In recent years, scientists have discovered fast radio bursts, energetic single pulses of radio emission arriving in random directions from unknown sources well beyond our galaxy, the Milky Way. The origin of these pulses is a major puzzle in high energy astrophysics. With its huge field of view and broad frequency coverage, the CHIME telescope is a nearly ideal instrument for finding and studying many of these bursts, enabling scientists to tackle one of the most mysterious new areas of astrophysics.
The new #CHIME radio telescope will act as a time machine allowing scientists to create a three-dimensional map of the universe extending deep into space and time. CHIME’s unique “half-pipe” telescope design and advanced computing power will help scientists explore the frontiers of modern astronomy and better understand the shape, structure and fate of the universe. #CHIMEexperiment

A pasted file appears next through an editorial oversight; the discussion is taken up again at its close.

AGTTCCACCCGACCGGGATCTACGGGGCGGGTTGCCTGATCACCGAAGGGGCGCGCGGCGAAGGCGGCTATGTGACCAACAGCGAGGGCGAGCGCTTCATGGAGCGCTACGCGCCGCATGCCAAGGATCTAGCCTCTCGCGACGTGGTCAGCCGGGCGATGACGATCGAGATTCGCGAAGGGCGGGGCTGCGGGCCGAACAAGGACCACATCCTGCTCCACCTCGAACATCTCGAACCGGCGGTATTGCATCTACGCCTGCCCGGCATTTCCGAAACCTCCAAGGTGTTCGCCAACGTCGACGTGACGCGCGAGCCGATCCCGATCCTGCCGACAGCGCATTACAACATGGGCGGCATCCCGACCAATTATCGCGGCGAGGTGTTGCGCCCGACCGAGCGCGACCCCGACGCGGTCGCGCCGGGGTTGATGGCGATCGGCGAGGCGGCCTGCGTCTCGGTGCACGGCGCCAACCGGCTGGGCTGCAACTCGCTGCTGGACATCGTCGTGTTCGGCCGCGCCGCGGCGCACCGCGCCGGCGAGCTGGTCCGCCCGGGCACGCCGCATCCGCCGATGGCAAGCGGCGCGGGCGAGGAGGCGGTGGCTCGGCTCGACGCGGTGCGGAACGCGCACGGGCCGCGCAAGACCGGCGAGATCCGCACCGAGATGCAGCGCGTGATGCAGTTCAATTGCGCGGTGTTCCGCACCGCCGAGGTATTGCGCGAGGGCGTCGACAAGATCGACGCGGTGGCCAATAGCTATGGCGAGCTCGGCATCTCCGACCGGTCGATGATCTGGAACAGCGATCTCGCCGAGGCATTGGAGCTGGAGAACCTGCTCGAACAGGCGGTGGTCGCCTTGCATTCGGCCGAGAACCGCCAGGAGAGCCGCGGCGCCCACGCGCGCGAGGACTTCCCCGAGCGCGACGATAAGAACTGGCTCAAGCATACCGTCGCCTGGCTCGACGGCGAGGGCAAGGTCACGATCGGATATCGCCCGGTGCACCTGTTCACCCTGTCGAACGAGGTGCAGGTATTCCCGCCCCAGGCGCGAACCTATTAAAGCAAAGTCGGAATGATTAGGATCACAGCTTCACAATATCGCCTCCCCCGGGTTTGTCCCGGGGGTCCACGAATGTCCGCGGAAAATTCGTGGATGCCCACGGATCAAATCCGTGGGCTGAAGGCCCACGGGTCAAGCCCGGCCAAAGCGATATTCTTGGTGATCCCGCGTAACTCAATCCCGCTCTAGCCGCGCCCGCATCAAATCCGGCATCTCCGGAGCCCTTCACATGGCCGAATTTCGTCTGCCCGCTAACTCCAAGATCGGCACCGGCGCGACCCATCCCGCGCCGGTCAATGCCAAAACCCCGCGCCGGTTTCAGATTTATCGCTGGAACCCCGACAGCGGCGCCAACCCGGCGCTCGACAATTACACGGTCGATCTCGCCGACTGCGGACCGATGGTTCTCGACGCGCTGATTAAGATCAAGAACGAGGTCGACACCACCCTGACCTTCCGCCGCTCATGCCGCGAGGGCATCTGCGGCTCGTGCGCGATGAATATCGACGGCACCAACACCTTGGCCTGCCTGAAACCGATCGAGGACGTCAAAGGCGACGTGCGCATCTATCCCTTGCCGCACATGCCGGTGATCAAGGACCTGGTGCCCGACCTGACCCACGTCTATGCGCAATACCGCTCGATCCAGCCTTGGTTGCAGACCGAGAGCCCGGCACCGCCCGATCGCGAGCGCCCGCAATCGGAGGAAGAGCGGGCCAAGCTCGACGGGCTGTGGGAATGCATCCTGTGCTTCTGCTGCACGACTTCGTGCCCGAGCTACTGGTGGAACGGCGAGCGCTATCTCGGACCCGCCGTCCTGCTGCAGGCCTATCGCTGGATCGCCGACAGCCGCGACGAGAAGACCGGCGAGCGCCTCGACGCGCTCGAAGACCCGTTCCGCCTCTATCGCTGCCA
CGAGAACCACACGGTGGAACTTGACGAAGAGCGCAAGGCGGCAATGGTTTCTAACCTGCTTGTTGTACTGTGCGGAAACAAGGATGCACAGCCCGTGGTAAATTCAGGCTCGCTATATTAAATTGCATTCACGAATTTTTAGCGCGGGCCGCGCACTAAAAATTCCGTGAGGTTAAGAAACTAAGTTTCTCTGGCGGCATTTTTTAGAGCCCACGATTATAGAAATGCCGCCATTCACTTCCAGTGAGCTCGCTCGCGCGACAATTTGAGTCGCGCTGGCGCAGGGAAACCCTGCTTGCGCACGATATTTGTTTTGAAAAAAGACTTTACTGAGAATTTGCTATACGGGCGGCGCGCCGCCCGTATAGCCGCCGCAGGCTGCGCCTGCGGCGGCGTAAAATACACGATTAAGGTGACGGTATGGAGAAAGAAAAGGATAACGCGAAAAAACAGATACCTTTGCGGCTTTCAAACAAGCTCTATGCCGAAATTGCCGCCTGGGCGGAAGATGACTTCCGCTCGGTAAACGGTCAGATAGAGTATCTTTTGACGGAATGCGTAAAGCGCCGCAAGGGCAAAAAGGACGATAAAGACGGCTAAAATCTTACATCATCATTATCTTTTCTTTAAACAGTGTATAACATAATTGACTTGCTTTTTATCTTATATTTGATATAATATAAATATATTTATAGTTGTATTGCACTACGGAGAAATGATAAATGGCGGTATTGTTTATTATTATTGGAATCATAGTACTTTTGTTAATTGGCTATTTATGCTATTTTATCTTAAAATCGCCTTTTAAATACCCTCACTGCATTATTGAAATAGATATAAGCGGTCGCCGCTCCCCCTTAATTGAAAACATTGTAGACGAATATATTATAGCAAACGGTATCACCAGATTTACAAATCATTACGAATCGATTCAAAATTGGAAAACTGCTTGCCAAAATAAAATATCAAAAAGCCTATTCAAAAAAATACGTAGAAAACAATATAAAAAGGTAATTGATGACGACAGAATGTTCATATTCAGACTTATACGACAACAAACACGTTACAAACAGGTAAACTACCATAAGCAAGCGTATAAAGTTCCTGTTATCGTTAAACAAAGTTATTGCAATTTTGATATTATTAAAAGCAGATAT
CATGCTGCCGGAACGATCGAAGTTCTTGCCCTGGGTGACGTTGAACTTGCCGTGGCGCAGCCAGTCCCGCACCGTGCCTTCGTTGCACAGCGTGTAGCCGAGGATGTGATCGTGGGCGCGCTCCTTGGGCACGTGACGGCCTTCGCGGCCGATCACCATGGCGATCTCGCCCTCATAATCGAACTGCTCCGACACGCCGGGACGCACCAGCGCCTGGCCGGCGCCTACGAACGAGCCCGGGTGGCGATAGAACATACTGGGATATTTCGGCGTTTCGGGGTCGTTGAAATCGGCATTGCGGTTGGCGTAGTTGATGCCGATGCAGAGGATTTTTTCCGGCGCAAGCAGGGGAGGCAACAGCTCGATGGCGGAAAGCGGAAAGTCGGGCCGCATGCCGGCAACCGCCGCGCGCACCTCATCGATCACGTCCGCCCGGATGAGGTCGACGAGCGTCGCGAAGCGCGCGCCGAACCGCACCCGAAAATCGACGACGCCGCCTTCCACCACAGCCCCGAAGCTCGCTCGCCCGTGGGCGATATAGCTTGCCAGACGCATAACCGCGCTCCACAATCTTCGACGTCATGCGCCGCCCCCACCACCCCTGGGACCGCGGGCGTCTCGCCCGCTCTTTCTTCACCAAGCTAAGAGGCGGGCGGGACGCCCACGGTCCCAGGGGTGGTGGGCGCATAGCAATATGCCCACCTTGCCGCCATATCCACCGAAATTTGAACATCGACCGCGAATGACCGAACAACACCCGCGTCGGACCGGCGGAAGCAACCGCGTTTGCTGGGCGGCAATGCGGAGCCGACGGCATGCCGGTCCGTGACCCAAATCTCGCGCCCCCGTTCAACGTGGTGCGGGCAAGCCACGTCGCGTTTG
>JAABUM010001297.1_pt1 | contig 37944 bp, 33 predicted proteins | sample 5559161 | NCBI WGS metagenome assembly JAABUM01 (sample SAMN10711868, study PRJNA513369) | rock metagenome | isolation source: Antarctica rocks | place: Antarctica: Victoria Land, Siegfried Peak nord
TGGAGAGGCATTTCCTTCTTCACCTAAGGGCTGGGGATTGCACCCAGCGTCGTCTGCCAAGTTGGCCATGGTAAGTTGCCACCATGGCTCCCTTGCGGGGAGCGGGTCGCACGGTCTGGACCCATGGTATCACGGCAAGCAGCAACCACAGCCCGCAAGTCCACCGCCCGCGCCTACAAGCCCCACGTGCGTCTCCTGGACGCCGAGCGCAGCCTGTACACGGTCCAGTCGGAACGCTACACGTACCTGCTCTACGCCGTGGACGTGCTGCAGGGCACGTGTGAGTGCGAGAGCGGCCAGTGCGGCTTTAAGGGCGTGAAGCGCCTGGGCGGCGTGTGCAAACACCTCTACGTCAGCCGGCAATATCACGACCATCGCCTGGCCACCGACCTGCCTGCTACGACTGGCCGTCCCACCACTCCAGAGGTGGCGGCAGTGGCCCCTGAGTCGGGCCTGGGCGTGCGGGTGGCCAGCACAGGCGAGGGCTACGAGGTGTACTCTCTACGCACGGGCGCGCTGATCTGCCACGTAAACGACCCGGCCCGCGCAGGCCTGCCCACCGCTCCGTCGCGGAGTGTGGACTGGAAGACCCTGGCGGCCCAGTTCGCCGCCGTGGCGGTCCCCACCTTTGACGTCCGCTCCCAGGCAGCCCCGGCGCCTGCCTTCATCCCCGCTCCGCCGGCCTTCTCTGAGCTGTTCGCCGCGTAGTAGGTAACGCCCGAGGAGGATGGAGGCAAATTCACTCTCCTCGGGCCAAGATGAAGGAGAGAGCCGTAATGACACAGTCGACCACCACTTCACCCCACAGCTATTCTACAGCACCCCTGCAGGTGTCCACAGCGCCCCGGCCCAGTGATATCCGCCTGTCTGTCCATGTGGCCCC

CHIME is a collaboration among 50 Canadian scientists from the University of British Columbia, the University of Toronto, McGill University, and the National Research Council of Canada (NRC). The $16-million investment for CHIME was provided by the Canada Foundation for Innovation and the governments of British Columbia, Ontario, and Quebec, with additional funding from the Natural Sciences and Engineering Research Council and the Canadian Institute for Advanced Research. The telescope is located in the mountains of British Columbia’s Okanagan Valley at the NRC’s Dominion Radio Astrophysical Observatory near Penticton.
Photo: Andre Renard, Dunlap Institute of Astronomy & Astrophysics, U of Toronto; CHIME.